"So next night, without my knowing it, Veeck hides a public-address microphone in the broadcast booth. Jesus Christ, I start singing in the seventh inning and suddenly my voice is booming back at me with about 8,000 other voices.
"So when the game is over, I go up to Veeck and ask, 'What the hell was that all about?'
"Harry,' he says, 'I've been looking for a guy to do that for 40 years. As soon as I heard you sing, I knew you were the guy.'"
Caray raised up in his chair.
"I'm getting all pumped up," Caray said. "Here's an owner who really appreciates me.
"Then Veeck says, 'And you know why? Because no matter where they're sitting, in the grandstands or the bleachers, they know they can sing better than you do and so they freely join in. If you had a good voice, it would intimidate them.'"
"And that gives you an idea of the public relations genius of Bill Veeck."
@body:Caray took a slug from his 10 a.m. drink.
"This is a hell of a bloody mary," Caray said, lifting his glass to the waiter. "You can accept that remark in lieu of a tip."
Caray reminded me of a lunch date we'd had 20 years before in Chicago.
"You picked me up in the lobby of the Ambassador and I had a hangover, remember? Then we stopped for bloody marys at three different places on Rush Street on the way to the Barclay club. I don't know how the hell you ever wrote your column that night."
I asked him if the ballplayers were still complaining about his criticizing them from the broadcast booth.
There was a time when the biggest action of any game day in Comiskey Park took place an hour before the White Sox game, when Caray arrived on the field.
There was always a ballplayer or manager who had a complaint to make to Caray about something he had said over the air the day before.
He has never been shy about placing blame for bad fielding, lack of hustle and bad managing where he thinks it belongs. Players feared him. Their wives hated him. Caray flares back when you ask him about his style.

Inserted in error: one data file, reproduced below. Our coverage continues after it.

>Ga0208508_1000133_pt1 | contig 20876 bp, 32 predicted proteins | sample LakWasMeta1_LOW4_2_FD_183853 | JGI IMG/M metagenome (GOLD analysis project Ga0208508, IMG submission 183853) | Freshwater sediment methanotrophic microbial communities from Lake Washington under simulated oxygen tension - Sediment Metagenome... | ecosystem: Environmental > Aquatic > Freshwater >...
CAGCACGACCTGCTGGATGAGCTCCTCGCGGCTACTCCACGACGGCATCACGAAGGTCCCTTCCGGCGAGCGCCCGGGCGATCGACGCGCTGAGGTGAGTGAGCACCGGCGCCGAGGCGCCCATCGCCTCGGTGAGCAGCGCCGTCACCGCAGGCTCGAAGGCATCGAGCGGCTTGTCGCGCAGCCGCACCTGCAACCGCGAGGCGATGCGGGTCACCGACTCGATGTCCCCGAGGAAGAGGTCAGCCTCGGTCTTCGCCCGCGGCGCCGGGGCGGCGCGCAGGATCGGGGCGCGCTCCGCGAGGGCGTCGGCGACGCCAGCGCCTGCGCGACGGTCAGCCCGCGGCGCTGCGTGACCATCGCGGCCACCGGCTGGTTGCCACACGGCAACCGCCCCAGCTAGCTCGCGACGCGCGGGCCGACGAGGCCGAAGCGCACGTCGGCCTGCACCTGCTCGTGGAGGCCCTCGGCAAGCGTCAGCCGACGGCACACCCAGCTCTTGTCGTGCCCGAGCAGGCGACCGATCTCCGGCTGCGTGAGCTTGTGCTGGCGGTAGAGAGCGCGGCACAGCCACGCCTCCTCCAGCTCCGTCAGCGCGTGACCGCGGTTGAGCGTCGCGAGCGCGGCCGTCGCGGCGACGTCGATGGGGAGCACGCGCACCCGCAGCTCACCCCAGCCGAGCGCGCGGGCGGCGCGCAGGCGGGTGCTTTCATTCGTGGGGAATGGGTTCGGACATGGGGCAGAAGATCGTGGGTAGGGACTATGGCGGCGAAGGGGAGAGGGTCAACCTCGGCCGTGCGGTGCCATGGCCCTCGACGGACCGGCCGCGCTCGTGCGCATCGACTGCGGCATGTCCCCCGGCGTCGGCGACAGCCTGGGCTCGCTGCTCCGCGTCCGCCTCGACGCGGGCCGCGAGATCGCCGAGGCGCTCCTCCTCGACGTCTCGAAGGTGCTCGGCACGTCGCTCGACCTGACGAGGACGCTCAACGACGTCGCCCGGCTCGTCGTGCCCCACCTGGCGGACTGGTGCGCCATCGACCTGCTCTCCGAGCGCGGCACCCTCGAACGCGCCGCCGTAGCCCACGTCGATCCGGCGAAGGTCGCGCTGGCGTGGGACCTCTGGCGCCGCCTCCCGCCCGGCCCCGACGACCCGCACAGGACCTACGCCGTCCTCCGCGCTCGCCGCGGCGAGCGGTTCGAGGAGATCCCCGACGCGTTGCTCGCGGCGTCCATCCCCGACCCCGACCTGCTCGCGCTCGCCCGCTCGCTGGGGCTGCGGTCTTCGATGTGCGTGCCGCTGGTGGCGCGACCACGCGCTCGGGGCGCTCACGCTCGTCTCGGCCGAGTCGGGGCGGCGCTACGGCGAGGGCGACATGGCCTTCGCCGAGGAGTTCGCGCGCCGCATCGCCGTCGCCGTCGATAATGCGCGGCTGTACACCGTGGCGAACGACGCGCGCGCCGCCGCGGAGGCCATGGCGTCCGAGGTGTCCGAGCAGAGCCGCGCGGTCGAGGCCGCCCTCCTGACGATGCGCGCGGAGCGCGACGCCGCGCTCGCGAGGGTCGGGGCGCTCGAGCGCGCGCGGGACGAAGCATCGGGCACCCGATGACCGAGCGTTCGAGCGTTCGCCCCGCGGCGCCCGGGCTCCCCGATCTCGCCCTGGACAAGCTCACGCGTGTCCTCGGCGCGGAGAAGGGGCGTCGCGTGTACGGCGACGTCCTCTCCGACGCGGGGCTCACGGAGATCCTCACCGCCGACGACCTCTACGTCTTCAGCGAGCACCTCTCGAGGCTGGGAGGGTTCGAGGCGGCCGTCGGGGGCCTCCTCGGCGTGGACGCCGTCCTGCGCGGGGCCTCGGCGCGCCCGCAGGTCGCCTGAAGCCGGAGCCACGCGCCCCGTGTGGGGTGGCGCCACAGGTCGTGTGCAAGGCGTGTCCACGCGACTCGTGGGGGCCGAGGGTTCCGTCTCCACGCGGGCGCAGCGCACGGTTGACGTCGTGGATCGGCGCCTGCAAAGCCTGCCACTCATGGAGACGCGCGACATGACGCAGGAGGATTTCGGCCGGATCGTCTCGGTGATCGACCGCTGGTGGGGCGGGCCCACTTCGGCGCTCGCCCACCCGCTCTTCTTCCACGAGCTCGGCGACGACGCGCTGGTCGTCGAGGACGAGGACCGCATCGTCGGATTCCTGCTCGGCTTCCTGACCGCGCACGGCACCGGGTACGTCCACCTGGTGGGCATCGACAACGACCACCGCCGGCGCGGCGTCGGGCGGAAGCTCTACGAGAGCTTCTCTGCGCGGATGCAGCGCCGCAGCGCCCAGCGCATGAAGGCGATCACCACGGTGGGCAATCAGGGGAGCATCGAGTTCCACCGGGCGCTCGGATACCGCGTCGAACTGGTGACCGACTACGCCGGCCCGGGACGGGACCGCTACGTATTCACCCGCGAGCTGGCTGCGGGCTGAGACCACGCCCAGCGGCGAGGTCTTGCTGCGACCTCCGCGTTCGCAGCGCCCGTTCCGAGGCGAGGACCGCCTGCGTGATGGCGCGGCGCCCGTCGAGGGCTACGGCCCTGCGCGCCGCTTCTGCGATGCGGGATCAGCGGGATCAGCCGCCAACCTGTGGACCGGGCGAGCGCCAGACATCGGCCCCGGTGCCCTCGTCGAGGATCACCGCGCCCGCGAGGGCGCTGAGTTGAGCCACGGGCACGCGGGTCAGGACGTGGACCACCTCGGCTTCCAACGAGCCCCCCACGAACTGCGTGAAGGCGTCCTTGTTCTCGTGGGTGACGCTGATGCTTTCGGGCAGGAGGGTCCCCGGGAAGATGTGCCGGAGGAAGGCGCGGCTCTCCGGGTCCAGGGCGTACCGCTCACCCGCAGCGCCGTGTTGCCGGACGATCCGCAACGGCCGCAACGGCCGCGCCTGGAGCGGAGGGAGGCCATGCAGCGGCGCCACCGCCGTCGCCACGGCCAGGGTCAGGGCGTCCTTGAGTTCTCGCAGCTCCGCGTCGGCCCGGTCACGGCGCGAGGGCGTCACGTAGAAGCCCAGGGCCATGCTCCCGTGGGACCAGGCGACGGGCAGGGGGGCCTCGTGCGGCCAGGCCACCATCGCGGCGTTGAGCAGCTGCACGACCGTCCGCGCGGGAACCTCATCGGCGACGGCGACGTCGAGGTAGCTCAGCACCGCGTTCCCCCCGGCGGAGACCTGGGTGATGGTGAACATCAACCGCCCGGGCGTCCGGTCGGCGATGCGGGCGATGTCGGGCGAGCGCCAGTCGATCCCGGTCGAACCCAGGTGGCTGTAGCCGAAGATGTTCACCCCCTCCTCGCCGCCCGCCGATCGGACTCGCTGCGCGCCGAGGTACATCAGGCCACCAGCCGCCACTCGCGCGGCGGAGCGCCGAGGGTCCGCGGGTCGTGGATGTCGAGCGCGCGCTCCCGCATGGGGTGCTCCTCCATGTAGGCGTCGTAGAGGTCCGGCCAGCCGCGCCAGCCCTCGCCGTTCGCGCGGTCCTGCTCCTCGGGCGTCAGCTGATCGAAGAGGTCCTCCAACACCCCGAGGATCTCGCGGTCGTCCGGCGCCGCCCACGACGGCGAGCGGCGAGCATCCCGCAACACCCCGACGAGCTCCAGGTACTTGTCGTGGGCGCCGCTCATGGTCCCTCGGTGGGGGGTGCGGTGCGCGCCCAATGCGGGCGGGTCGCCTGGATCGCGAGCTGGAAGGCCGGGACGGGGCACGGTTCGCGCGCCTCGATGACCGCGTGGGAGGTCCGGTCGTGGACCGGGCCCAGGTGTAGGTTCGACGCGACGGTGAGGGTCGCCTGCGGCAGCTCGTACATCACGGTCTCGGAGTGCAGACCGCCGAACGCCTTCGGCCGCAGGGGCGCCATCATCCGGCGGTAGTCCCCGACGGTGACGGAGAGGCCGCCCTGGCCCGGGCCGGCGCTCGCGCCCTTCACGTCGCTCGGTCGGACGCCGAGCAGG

"Hell, you can't lie to the fans. They got eyes. They know what's happening out there. If you lie to them, you lose your credibility."
Jimmy Piersall, who now coaches the outfielders in spring training for the Cubs, was Caray's partner in the booth for several exceedingly tempestuous years with the White Sox. Piersall was so wildly outspoken that Caray often asked him if he had forgotten to take his lithium pills that morning. But Caray backed Piersall up in everything he had to say. His only advice to Piersall was: "When you say something, be sure you have something to say."
Piersall, it turned out, had plenty to say.
The pair turned White Sox games into a wondrous circus.
There was a day when umpire Joe Brinkman called out a Sox first baseman named Mike Squires on a called third strike.
Here's what happened next. Umpire Brinkman looked up at the broadcast booth only to see Piersall standing up and grinning down at him. Piersall gestured with his two hands a foot apart to show Brinkman that the pitch was that far outside and should have been called a ball.
Instead of ignoring Piersall, Brinkman took umbrage. He held his own hands apart and did an imitation of Elvis Presley with his hips, showing Piersall what he thought of him.
Unabashed, Piersall jerked his thumb in the classic umpire's signal to depart the premises.
And then Dale Ford, the first-base umpire, saw Piersall gesturing and immediately began complaining that Piersall was making obscene gestures.
At this point, most lead announcers would think it was time to make peace. But not Caray.
"Jimmy never did anything wrong," Caray piped up. "Besides, what are the umpires doing looking up at the broadcast booth? No wonder they blow so many calls."
Piersall, who was a precious gem, might still be in the booth with Caray if he hadn't been so hell-bent on telling the truth.